- The Washington Times - Monday, April 26, 2021

The coronavirus shut down many things around the world over the past year, but not, apparently, the urge of nations to spend more on defense.

In 2020, worldwide military expenditure hit an estimated $1.98 trillion — the highest level since 1988 and a 2.6% increase in real terms over 2019, according to the Stockholm International Peace Research Institute (SIPRI.)

The increase was largely due to the fact that most countries in the world experienced several economic downtowns in 2020 because of the worldwide COVID-19 pandemic, analysts said.



According to the think tank, total military spending accounted for 2.4% of global GDP in 2020. The five biggest spenders were the United States, China, India, Russia and the United Kingdom. Together, the five countries accounted for 62% of the world’s military spending.

U.S. military spending grew by 4.4% in 2020, to about $778 billion. Next was the U.K. with 2.9%; Russia with 2.5%, India with 2.1% and China with 1.9%, according to the Stockholm-based think tank.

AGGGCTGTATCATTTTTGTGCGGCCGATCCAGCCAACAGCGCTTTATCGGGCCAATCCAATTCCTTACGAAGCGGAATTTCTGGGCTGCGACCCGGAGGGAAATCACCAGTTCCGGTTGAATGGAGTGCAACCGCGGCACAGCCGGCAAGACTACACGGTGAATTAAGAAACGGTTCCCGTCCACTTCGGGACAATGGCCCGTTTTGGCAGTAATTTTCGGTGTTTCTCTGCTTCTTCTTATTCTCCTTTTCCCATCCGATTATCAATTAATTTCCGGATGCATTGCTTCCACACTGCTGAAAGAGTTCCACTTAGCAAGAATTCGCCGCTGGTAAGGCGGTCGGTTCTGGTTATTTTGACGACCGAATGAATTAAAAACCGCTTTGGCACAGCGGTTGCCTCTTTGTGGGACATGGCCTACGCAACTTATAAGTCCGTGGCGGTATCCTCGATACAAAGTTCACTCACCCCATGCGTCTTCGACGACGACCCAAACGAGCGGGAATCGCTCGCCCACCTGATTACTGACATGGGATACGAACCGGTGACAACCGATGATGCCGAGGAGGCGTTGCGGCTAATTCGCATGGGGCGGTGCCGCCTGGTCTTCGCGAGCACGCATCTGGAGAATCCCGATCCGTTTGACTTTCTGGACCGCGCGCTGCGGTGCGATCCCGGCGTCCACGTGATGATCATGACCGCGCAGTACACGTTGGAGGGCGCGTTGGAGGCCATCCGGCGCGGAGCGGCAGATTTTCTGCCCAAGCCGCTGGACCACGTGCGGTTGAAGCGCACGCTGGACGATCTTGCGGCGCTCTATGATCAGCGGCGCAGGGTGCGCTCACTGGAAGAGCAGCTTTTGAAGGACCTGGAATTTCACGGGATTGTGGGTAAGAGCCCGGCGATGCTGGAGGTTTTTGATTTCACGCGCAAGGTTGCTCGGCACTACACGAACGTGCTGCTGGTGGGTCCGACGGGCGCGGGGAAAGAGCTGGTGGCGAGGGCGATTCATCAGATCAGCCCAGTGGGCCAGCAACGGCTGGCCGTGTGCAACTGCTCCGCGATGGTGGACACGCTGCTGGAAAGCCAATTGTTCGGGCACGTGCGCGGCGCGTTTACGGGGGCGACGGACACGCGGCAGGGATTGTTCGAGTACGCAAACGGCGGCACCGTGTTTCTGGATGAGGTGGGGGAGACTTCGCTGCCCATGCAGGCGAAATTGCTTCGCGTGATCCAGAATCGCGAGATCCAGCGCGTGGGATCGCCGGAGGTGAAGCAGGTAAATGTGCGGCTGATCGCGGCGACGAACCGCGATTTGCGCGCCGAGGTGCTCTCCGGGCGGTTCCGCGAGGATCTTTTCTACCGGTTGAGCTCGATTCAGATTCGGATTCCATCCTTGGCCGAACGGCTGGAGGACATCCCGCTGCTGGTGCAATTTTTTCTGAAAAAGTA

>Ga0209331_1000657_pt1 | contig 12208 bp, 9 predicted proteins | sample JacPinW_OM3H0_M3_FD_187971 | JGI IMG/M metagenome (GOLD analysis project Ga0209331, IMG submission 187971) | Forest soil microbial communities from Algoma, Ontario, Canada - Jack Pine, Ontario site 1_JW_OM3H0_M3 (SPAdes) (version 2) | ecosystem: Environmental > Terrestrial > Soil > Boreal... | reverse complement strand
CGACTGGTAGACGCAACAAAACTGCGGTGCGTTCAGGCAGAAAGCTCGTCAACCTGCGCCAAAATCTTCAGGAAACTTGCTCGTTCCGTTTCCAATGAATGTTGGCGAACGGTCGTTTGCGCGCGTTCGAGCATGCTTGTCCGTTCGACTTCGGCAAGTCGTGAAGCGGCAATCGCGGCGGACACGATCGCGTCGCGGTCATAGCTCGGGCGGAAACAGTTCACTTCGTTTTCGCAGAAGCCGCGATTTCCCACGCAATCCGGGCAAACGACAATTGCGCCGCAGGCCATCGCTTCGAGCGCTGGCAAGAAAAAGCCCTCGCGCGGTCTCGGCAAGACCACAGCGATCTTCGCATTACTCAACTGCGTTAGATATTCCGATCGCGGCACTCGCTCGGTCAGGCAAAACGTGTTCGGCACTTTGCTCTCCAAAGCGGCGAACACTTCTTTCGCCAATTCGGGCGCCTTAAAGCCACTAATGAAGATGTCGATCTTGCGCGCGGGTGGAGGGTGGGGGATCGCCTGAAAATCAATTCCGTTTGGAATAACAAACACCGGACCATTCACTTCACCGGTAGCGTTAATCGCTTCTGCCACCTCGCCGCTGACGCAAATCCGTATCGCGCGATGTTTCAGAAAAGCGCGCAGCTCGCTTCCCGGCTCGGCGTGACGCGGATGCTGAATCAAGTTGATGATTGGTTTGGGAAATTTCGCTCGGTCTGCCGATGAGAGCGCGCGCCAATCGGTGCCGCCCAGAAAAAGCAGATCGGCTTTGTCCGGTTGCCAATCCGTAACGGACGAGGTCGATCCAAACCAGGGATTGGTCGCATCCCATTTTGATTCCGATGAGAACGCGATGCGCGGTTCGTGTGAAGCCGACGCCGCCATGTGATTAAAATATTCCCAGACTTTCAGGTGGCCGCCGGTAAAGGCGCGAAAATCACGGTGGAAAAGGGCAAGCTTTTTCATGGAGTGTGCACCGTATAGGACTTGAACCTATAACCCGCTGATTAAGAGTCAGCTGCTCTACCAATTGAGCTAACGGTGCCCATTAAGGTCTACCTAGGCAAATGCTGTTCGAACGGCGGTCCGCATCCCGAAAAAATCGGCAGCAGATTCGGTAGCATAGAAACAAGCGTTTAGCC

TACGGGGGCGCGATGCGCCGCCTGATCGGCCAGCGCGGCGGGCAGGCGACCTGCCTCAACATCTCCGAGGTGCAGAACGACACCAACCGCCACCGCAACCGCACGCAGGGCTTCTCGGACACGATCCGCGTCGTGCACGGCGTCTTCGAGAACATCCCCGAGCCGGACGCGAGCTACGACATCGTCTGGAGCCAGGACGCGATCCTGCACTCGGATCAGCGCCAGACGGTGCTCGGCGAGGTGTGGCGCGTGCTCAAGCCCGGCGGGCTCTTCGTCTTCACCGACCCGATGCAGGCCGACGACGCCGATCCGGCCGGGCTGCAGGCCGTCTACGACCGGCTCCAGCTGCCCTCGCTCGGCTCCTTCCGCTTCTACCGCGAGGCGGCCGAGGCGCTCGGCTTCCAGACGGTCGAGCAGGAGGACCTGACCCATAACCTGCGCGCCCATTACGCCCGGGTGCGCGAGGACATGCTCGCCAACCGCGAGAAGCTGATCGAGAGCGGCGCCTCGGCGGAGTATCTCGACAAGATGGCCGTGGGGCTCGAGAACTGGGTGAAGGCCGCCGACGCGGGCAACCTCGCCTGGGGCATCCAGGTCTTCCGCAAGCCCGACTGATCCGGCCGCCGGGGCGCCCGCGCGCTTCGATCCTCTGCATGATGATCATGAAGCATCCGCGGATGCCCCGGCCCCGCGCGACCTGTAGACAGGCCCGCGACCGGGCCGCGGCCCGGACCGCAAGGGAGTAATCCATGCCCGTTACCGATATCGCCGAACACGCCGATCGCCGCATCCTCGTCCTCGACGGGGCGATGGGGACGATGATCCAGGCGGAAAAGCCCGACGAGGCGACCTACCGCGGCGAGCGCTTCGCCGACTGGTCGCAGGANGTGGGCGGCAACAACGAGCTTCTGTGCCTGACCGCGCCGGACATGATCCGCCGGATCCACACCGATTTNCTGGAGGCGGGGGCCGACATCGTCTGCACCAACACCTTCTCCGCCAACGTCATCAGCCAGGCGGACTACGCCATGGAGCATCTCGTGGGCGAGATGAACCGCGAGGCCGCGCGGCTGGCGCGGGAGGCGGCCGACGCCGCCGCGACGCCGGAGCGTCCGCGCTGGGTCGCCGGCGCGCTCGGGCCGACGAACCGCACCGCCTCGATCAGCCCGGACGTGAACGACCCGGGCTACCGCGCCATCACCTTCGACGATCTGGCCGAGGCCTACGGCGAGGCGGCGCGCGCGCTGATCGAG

According to the study, world military expenditure is heavily concentrated in North and South America (43%) along with Asia/Oceania at 27%. Together the two regions accounted for more than two-thirds of the global total in 2020. But military spending also jumped 5.1% last year in Africa while Europe saw a 4% increase.

The outlier was the Middle East. Military expenditures of the 11 countries in that region for which data is available decreased by 6.5%, according to the SIPRI estimates.

• Mike Glenn can be reached at mglenn@washingtontimes.com.

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